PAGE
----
Member for

4 years 6 months

Because of its support for Small and Medium Enterprises, Diamond Trust Bank has become famous in Kenya as "The SME bank". A lot of the SMEs DTB supports are headed or managed by women. They are constantly re-engineering their businesses to adjust to the changing circumstances and realities in Kenya.

Saima Esmail - Automotive Solutions, Mombasa

The deal is set to spur the economy further, noting the country's 6 per cent growth during the third quarter of 2018. According to the Kenyan National Bureau of Statistics, this growth has been supported mostly by increased activity in the sectors of agriculture, manufacturing and construction.

Saima has been a DTB customer for 10 years. She was part of the group that took part in training on financial literacy in Mombasa. Her business' main challenge for now arises from the effect that the construction of the Standard Gauge Railway has had on transporters, who have had to dispose of trucks because of the reduction in demand. To adjust to the new reality, her company plans to move to Eldoret, where the demand is expected to be high

She said: "I'm really happy about the training because it has helped me a lot, especially in terms of finance. I have learnt how to plan ahead for my business, especially with creditors and debtors and to plan for the future."

The main lesson for her was on the need to know her customers well enough to determine how much credit she can give them.

Gladys Njeri - hardware and furniture store, Nairobi

Gladys runs a hardware and furniture store in South B in Nairobi. Before she started banking with DTB, she had sold too many goods on credit, and the business was almost on its knees. "One of my customers is a DTB customer and I talked to them and started doing my banking with DTB. DTB did not mind that I was small and they gave me the loan and it has really helped me," she said.

Her biggest lesson from the financial literacy training sessions she attended in 2019 was on the need to manage her financials and to have a balance in how she sells goods on credit to enable her business constantly be well capitalised.

She was also inspired by the experiences of her fellow entrepreneurs, some of whom have had extremely low moments in their journeys but have had the strength to get back up.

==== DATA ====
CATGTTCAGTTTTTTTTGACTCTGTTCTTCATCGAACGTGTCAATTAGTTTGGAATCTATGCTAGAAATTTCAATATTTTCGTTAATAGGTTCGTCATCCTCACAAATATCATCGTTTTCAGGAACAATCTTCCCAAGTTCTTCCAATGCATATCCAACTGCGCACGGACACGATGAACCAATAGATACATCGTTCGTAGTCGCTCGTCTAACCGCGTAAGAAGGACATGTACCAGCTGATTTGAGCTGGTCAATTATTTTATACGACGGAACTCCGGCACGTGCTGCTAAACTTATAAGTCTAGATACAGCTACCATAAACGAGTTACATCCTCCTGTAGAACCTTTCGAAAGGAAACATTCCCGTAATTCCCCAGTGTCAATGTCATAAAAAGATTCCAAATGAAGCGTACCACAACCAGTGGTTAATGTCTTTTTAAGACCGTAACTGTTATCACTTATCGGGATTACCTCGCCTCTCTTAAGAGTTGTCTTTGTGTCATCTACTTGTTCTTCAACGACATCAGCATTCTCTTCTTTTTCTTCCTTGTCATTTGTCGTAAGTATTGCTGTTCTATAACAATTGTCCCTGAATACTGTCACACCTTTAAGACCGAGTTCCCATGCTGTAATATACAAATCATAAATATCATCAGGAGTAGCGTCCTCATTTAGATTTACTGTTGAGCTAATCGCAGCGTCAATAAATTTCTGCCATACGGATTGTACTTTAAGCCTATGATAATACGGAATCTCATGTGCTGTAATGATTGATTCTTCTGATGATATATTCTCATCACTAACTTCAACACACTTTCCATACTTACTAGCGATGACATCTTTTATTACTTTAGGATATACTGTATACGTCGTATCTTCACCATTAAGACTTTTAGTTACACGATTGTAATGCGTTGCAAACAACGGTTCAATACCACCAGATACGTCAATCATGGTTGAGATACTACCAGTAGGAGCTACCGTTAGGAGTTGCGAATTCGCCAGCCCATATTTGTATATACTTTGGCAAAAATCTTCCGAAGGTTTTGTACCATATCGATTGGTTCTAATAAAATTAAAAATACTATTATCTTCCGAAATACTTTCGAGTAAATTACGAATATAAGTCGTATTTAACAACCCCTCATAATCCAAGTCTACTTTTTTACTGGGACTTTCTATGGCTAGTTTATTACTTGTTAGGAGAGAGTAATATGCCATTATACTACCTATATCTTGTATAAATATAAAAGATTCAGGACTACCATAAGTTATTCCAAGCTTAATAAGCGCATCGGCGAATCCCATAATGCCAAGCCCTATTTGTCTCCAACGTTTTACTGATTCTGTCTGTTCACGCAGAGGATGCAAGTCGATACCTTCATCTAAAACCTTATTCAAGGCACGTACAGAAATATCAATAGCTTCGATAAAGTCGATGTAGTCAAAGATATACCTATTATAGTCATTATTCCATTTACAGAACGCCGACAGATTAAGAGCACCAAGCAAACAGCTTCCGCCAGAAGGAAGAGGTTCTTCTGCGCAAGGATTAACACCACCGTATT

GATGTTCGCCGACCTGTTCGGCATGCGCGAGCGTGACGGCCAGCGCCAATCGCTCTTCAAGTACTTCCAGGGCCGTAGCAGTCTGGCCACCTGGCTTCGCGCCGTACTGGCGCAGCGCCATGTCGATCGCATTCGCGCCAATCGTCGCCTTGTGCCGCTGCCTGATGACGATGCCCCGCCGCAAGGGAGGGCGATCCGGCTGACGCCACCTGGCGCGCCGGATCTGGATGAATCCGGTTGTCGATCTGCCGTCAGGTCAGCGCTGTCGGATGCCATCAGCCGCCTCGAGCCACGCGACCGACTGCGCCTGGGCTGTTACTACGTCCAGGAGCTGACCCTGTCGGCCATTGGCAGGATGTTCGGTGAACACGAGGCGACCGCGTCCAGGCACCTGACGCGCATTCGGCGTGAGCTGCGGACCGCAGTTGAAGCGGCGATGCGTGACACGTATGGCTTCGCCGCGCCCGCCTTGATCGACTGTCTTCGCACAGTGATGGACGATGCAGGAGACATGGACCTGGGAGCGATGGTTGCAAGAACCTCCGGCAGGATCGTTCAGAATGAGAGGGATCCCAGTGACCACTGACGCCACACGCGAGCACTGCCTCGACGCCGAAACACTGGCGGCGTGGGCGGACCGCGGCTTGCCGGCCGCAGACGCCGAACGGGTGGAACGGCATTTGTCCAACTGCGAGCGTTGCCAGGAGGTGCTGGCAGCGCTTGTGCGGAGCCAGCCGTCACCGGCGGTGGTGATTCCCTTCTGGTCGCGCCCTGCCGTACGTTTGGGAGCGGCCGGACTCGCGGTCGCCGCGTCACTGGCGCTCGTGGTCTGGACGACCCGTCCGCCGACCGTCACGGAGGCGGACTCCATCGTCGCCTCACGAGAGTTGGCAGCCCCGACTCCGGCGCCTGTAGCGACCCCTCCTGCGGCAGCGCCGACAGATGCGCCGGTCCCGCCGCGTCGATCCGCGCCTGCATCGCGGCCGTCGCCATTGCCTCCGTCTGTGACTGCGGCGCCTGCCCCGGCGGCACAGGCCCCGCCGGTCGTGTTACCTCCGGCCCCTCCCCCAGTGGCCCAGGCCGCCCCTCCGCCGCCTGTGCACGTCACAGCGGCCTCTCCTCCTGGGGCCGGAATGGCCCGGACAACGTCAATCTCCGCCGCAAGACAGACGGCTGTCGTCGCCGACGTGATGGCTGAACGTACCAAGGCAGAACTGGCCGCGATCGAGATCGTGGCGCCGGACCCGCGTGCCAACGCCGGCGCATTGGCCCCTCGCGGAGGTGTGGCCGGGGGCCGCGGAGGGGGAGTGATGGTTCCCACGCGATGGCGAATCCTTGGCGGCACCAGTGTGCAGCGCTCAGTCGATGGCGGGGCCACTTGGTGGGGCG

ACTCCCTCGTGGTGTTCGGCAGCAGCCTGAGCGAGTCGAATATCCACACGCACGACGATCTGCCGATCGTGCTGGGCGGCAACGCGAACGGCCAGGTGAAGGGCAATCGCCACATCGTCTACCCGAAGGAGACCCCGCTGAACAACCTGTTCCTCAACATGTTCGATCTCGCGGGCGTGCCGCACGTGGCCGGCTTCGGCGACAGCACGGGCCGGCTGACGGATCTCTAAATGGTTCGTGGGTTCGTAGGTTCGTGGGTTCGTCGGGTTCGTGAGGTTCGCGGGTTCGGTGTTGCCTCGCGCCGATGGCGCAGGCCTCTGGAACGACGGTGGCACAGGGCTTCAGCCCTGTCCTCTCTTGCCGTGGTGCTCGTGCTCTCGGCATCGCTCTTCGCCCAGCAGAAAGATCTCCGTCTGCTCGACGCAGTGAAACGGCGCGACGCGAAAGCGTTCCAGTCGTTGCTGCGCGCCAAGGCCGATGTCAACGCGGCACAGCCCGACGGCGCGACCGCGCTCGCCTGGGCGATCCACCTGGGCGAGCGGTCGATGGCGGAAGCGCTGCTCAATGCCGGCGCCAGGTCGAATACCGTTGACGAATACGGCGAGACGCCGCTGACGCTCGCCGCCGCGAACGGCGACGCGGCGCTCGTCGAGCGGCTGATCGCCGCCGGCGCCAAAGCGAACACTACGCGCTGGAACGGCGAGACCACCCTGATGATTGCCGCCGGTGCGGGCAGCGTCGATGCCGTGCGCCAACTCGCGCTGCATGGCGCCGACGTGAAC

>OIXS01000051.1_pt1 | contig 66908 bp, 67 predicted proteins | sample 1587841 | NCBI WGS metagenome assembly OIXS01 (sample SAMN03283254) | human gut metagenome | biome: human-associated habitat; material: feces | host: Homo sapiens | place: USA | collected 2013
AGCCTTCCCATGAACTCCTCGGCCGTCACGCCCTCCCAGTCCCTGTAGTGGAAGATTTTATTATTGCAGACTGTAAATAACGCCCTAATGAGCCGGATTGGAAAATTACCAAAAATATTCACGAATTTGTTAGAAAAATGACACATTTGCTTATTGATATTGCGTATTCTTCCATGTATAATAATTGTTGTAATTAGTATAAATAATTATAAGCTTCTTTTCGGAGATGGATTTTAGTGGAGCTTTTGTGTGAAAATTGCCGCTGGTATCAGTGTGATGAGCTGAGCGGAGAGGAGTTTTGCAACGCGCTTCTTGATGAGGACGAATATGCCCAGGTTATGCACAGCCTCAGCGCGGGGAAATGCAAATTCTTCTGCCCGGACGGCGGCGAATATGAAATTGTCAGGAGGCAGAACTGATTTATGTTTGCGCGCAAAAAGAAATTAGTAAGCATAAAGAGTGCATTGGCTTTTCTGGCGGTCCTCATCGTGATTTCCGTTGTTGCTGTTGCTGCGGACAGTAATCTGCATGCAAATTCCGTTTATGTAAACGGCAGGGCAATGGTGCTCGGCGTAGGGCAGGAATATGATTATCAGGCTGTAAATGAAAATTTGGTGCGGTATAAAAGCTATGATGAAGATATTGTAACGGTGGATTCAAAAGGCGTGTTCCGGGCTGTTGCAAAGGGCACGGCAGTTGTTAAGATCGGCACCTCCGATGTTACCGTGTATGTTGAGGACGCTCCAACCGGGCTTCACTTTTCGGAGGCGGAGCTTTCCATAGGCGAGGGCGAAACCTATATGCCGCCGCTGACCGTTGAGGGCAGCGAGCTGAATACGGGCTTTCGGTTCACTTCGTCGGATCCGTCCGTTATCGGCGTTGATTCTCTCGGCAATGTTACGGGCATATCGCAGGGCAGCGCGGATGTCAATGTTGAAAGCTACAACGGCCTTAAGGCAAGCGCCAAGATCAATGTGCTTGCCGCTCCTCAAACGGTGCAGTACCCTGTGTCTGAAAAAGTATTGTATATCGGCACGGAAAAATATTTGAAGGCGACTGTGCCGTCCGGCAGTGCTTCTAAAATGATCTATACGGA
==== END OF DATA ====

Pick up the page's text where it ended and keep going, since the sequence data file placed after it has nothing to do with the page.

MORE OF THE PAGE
Gladys' ambition is to become a cement distributor and is planning to approach the major cement manufacturers to get into a position where she can make more profit.

Niceta William - Pioneer Foods, Nairobi

She started the business, where they manufacture snacks and spices, in 2009. She was also running a salon and a barbershop. A few months after she got the business going, she bought a pick-up truck on credit. But she was unable to service the loan and three months later, the vehicle was taken away by auctioneers.

"When I started, I didn't know that there would be many expenses and I couldn't make money as easily as I had thought. It just didn't pick up the first time," she recalled.

She then met a Relationship Manager at DTB and after operating the account for five months, qualified for an overdraft to provide working capital for her business. Then came her best phase. "I went fully into business. Everything was well and I became creditworthy. They gave me a loan to buy my first car, I paid it off, I went for a truck, paid it off and the business was so good that I was able to go back for more," she said.

Two years ago, Nakumatt, at the time one of Kenya's leading supermarket chain, started showing signs of strife and would eventually collapse. It went down with Niceta's working capital.

"I went back to DTB and sat with one of the senior managers and we worked out something and I got back on track. Any time I am asked to talk about DTB, I get emotional because I know where I have come from (with the bank) and where I am today. Thank you so much and God bless you," she said.